Fungal Forteana / Fortean Fungi

uair01

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The time of year when you can see fungi in the city. They're weird enough as-is, but in the city they look weirder and more out-of-place.

mush200.jpg In a parking garage (Agaricus sp.)

mush203.jpg Near the road (Agaricus sp.)

mush204.jpg Near the road (Coprinus comatus)

mush205.jpg In a graveyard (Boletus sp.)

mush202.jpg In a city park (Polyporus sp. ?)
 

Jim

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hahahaha. good call - didn't think of animals myself, being a vegetarian. doesn't squid require an awful lot of beating to make it edible, or is that octopus? because on a 7m squid that might take a while.
Squid (calamari) is a bit of a pain to clean, but no beating or tenderizing needed here. It's absolutely delicious when stewed in a well seasoned tomato sauce or dipped in eggs and coated with seasoned bread crumbs then pan fried (not deep fried).
Octopus IMO is tough and chewy and not at all tasty. I've have it had stewed and in salads must be an acquired taste (a bit fishy). Squid has no fishy taste.
 

lordmongrove

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This has to be the best headline of the year. https://www.telegraph.co.uk/news/20...vCxAQSbx_zb_zcJ732QeLJ51jY#Echobox=1542903283

Police hunt thief who stole rare 'dementia-easing' mushroom

Police are hunting a thief who stole a rare and highly sought mushroom which is said to alleviate the symptoms of dementia.

Three of the legally protected ‘bearded tooth fungi’ specimens were sliced off trees in the New Forest, in the latest theft of the mushroom in the area.

The fungi’s scientific name is Hericium erinaceus, but it is also commonly referred to as ‘Lion’s mane fungi’ because of its flamboyant long spines that look like a shaggy mane. ...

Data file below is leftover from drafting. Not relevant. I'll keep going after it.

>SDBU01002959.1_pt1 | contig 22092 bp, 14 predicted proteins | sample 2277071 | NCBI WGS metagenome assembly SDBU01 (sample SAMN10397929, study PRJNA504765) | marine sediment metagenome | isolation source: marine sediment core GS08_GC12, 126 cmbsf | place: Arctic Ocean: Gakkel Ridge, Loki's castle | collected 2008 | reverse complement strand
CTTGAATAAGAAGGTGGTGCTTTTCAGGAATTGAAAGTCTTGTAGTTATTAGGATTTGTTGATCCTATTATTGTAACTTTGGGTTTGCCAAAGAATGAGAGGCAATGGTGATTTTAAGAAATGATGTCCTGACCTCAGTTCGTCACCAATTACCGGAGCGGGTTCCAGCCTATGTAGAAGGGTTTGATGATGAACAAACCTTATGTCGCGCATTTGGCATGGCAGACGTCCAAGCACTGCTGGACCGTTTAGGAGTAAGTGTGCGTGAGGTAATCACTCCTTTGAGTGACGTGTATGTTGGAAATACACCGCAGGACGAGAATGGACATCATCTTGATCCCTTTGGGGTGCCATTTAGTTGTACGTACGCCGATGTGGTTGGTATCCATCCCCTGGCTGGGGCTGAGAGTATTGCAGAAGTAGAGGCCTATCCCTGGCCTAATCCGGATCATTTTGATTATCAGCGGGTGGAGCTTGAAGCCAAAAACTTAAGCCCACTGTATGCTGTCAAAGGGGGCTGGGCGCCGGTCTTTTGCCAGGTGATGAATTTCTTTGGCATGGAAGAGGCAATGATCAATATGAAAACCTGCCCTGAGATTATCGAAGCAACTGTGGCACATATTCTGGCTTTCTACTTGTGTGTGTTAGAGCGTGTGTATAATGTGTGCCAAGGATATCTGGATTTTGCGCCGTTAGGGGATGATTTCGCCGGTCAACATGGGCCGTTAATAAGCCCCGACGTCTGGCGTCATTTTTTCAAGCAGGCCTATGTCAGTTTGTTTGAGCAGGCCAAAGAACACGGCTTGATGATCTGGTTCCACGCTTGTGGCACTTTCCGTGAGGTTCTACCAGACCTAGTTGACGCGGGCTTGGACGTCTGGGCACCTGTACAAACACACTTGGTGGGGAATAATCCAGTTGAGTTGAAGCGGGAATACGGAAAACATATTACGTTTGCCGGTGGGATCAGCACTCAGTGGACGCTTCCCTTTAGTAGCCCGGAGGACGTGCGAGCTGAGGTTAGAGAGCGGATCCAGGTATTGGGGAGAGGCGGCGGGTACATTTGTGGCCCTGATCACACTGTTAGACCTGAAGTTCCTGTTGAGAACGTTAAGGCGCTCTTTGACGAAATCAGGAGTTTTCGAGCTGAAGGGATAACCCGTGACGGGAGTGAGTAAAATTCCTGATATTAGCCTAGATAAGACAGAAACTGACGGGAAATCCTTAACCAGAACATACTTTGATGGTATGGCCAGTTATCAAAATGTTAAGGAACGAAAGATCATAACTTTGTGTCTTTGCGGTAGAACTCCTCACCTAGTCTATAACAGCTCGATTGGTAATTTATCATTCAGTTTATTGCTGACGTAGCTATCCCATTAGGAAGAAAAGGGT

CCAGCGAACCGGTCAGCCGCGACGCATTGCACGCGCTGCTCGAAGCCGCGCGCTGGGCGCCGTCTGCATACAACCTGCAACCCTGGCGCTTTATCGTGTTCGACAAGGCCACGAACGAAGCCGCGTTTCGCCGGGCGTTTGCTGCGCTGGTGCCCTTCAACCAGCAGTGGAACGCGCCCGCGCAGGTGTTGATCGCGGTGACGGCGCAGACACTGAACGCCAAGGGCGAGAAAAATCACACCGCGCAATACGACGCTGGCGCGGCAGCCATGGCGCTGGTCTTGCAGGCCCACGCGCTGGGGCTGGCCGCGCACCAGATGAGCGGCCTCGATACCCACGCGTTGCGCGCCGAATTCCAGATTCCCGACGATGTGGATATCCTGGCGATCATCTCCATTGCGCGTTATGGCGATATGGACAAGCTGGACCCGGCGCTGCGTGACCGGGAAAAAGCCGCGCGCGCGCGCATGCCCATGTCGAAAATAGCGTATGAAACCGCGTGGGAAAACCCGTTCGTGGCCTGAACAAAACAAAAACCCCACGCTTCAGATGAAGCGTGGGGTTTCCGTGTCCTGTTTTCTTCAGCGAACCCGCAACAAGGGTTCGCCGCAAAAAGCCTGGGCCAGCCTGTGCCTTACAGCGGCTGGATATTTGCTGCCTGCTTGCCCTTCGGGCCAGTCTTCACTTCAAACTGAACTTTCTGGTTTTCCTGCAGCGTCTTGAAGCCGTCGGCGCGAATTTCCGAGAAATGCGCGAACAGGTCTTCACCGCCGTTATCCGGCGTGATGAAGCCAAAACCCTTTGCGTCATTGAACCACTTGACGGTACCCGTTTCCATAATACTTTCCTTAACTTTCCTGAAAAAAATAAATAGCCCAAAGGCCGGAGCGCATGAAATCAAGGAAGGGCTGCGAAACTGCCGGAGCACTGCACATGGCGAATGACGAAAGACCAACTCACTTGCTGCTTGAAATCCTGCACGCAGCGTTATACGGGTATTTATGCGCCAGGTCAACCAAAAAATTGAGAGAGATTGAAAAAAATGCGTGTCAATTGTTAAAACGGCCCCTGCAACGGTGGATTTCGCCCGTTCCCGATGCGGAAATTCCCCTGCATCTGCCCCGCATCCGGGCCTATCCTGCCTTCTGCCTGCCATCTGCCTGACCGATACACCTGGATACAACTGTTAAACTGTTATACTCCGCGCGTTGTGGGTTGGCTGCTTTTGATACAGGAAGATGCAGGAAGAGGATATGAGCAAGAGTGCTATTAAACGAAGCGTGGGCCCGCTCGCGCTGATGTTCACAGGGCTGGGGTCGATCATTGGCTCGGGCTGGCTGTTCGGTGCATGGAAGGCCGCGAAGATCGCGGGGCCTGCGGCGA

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uair01

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On 9 December we got (at least) three fairy rings (mushroom circles) in our suburban lawns. I still have to determine the species. I guess Hebeloma and Pholiota. Also clusters (not rings) of Hypholoma and Coprinopsis, these are common mushroom weeds.

rings01.jpgrings02.jpgrings04.jpg
 

uair01

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https://www.theatlantic.com/science/archive/2019/02/deadly-mushroom-arrives-canada/581602/

Death-Cap Mushrooms Are Spreading Across North America

Britt Bunyard, the founder, publisher, and editor in chief of the mycology journal Fungi, has tasted a death cap. “Very pleasant and mushroomy,” he told me. “A nice flavor, and then you spit it out.” For the amatoxin poison to begin to work, it needs to enter the intestinal tract. A quick bite without swallowing has little effect.

Amanita phalloides are said to be quite tasty, and a person who eats one could feel fine for a day or two before illness sets in. The poison is taken up by the liver cells, where it inhibits an enzyme responsible for protein synthesis; without protein, the cells begin to die, and the patient may start to experience nausea and diarrhea—symptoms that can easily be attributed to general food poisoning or other ailments. “If the patient doesn’t realize the connection, doesn’t see the illness as a result of eating a mushroom a day or two earlier, it’s a hard diagnosis,” said Vo.